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Sainte-Marie among the Hurons

© By Mike Keenan










  "So this is where Brébeuf and Lalemand are buried?" I ask a young University of Toronto student dressed in period black Jesuit clothing. I stand in a long house at the site of a mound of dirt, crowned with a small cross.
     "Well, the flesh, but to be honest, the bones are elsewhere," he replies with a smile.
     "Relics?" I surmise.
     "Yes, the bones were entrusted to the Ursuline Order of nuns in Québec for safekeeping, but once Brébuf was proclaimed a saint, the Jesuits asked for them back. The Ursulines were not amused as they thought that they had done a good job and wanted to keep half, so at Martyrs' Shrine there's only one-half of Brébuf's skull (left side) while the nuns kept the other portion."
     As part of a discovery of rural Ontario, I visited Sainte-Marie among the Hurons, an historic site located in Midland and a must-see national treasure. Sainte-Marie was the 17th century fortress and headquarters for the French Jesuit mission to the Huron nation and Ontario's first European community. In 1639, Jesuits along with lay workers constructed a palisade that included barracks, a church, workshops, residences and a sheltered area for native visitors. By 1648, Sainte-Marie was a wilderness home to 66 Frenchmen, representing one-fifth of the entire population of New France. Sainte-Marie's history culminated in ultimate failure in 1649 when the Jesuits abandoned and burned what was their home for 10 years.
     I meander through buildings scattered inside the wooden palisades. Sainte-Marie is recreated on its original location, 1.5 hours northwest of Toronto on Georgian Bay. Costumed staff at 25 reconstructed buildings, including Ontario's first hospital dramatically brings to life the harsh history of this settlement.
     It's not a happy tale. Hurons were actually named Wendats and they consisted of many tribes. When the Jesuits converted some Wendats, it created disharmony amongst those who maintained their native lifestyle. And, as with the U.S. army that purposefully used blankets that carried disease to wipe out indigenous peoples, so the French unintentionally exposed the Wendat to many new diseases for which they were unprepared. That, along with Iroquois raids and scarcity of food, ultimately led to abandonment of the fortifications.
     There sits an interesting museum on this site. There, I viewed an exhibit that featured Pope John Paul's 1984 visit to Huronia, including memorabilia, television footage and a photo-gallery. An ecclesiastical court convened in 1904 for an entire year to examine Jean de Brébeuf's life, virtues and the cause of his death. The result of the inquiry was forwarded to Rome; however, Brébeuf was not canonized until 1930.
     One unique display that caught my attention was an exhibit of extremely narrow wooden cots where the Jesuits slept, two to a bed for warmth, given the freezing winters. These missionaries were hardy people.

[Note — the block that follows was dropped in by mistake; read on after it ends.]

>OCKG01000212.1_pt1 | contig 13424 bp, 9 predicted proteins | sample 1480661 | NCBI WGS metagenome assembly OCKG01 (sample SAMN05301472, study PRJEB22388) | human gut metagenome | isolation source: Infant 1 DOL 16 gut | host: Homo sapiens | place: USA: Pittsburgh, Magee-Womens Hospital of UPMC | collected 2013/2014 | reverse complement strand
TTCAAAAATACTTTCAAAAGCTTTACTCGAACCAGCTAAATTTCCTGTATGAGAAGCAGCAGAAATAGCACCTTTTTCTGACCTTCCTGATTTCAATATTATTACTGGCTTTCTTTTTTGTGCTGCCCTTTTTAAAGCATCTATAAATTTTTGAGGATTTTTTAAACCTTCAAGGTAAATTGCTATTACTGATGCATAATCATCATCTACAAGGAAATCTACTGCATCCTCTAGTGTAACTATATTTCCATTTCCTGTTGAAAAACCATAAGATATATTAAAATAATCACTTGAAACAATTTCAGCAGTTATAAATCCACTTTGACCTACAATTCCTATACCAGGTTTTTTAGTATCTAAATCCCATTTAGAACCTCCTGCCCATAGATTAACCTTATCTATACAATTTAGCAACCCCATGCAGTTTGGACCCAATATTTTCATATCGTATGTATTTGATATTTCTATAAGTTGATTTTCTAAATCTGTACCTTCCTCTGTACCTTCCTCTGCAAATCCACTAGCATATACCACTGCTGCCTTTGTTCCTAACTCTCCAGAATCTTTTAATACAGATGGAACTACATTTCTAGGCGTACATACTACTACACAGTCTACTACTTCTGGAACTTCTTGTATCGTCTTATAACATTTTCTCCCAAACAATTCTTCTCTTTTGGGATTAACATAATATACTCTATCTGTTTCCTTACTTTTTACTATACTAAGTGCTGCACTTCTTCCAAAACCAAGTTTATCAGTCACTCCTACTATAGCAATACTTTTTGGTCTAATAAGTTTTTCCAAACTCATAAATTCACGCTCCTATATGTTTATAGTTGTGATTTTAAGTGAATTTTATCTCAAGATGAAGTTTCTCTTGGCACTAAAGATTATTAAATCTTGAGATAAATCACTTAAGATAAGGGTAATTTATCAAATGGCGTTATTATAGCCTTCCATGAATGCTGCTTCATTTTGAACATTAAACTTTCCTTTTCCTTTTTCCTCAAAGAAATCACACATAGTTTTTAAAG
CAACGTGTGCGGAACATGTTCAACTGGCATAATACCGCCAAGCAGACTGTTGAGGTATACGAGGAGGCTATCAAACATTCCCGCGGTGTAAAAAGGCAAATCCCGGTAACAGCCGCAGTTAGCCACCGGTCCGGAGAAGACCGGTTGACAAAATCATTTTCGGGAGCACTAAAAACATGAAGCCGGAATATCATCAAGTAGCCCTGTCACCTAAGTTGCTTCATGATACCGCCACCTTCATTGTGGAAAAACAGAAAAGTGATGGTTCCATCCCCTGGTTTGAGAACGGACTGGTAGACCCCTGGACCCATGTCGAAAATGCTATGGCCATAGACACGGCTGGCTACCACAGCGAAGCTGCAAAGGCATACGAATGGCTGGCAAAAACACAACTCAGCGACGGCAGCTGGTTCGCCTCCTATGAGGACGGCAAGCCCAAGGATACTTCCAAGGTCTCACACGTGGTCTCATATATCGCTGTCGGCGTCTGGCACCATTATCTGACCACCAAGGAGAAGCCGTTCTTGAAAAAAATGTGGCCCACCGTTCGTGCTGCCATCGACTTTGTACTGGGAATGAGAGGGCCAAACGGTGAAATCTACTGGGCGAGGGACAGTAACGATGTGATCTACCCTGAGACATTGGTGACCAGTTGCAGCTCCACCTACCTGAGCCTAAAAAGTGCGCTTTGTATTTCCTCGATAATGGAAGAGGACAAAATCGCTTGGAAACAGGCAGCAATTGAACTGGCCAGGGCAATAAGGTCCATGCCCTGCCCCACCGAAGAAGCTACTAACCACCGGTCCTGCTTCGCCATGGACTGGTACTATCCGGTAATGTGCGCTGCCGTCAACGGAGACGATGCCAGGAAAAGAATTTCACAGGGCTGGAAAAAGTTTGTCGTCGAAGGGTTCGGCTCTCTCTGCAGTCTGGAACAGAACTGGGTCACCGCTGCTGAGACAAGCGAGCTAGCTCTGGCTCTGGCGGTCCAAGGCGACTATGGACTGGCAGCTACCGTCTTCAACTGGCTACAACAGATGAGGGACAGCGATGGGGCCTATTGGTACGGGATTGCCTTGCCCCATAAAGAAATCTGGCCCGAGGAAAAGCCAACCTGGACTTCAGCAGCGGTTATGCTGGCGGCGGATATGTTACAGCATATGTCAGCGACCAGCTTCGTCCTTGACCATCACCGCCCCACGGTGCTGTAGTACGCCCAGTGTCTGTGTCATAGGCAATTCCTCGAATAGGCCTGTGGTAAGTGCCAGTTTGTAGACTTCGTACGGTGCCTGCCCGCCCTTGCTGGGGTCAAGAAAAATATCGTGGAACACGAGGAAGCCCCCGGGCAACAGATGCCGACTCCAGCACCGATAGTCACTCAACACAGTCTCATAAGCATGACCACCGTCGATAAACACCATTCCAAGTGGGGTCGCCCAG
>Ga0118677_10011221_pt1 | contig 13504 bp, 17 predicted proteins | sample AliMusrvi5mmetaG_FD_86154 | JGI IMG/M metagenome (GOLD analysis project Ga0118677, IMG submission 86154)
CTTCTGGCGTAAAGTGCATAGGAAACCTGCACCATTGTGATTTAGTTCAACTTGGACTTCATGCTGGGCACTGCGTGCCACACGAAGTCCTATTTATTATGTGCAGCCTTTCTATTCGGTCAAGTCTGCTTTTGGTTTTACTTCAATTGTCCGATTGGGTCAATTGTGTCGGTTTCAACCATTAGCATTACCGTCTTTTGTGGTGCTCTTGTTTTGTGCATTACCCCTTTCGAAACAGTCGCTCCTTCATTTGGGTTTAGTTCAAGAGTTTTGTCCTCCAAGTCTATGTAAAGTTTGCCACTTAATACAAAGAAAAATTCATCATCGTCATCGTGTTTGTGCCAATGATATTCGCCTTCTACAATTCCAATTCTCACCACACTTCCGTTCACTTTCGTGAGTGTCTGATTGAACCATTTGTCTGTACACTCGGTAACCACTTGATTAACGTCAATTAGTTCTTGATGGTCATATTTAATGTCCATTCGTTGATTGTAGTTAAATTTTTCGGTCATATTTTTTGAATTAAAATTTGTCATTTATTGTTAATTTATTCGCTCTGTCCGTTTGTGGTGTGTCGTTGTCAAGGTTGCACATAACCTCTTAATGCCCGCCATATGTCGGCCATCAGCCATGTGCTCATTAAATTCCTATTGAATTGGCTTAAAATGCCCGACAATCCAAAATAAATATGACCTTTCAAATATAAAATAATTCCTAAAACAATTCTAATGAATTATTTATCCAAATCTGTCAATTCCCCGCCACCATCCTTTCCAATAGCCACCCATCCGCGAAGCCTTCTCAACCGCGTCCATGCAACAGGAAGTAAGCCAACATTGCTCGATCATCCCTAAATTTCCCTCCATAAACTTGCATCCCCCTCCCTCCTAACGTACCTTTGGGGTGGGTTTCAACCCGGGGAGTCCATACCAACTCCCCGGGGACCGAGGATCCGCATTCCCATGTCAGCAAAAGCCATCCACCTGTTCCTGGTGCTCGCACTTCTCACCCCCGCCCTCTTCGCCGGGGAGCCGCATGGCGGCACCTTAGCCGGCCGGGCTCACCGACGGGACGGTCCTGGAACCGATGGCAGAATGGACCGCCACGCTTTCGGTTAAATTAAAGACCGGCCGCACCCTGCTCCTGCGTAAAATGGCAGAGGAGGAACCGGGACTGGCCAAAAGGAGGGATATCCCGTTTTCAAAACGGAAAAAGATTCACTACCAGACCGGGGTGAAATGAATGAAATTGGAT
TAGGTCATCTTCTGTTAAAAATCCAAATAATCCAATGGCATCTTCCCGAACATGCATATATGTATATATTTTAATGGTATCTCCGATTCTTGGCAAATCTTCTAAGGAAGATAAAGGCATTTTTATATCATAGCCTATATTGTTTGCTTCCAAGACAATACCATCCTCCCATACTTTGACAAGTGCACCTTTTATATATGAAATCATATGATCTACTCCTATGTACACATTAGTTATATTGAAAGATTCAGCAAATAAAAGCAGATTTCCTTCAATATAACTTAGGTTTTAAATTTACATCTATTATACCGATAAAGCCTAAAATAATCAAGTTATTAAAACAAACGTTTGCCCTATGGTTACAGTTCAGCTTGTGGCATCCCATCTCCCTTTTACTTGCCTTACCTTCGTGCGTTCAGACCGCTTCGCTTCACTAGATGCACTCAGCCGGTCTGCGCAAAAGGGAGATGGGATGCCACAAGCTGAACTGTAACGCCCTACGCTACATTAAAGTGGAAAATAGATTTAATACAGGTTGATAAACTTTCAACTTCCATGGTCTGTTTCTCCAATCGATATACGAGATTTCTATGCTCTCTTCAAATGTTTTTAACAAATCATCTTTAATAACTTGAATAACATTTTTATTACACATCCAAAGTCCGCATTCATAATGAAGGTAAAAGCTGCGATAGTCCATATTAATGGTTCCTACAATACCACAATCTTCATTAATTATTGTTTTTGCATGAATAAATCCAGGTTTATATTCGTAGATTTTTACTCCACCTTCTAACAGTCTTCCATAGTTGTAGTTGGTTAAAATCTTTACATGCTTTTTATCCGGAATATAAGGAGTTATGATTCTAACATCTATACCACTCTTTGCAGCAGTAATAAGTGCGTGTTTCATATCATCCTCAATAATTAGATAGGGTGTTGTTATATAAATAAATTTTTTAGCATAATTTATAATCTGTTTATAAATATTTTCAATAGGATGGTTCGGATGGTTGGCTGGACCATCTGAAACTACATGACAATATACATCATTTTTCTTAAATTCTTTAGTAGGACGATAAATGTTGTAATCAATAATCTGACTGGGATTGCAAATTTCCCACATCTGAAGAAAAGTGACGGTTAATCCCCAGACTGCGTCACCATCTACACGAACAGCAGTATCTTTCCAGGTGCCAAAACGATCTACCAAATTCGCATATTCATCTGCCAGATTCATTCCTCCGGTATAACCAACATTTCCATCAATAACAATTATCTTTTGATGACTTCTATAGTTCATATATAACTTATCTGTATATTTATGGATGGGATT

Sainte-Marie among the Hurons is one of two significant sites that comprise Huronia Historical Parks. The other historic site, Discovery Harbour, traces its roots back to the original Penetanguishene British naval and military base built as a result of the War of 1812 to safeguard access to Upper Canada.

Mike Keenan writes for QMI Agency (Sun Media) Canada's largest newspaper publisher, printing 44 daily newspapers as well as a web portal, Canoe.ca. Besides regular columns for the St. Catharines Standard, Welland Tribune and Niagara Falls Review. Mike has been published in the Globe and Mail, Toronto Star, Buffalo Spree, Stitches, West of the City and Hamilton-Burlington's View Magazine. His work is found in QMI published dailies such as the Toronto Sun, Ottawa Sun, Vancouver Sun, London Free Press, Calgary Sun, Winnipeg Sun and Edmonton Sun.

Photo Credits
Mike Keenan

If you go
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Discovery Harbour: http://www.discoveryharbour.on.ca/english/index.html
Sainte-Marie among the Hurons: http://www.saintemarieamongthehurons.on.ca/english/index.htm
Town of Midland: http://www.town.midland.on.ca/
Wye Marsh: http://www.wyemarsh.com/
Wikitravel: http://wikitravel.org/en/Midland_(Ontario)

The entrance to Sainte-Marie is across from the Martyrs' Shrine Church. To visit, follow highway 400 north to # 93, north to #12 and the Midland area. Travel east on #12 for 5 kilometres. Sainte-Marie opens May 1st, Monday to Friday from 10:00 a.m. to 5:00 p.m. (last admission is at 4:45 daily), and is open 7 days a week starting May 20th until October 9th. There is a restaurant and gift boutique. Admission is $11.88 per adult, $10.40 for students and seniors and $8.91 for youth (6-12 years). Families of four get an additional $1 off each admission price.

The Wye Marsh, located next door, offers one hour guided canoe tours for $6 per person (6 years and up).

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Google interactive map: http://maps.google.com/
Temperature (Temperature World): http://www.temperatureworld.com/
 


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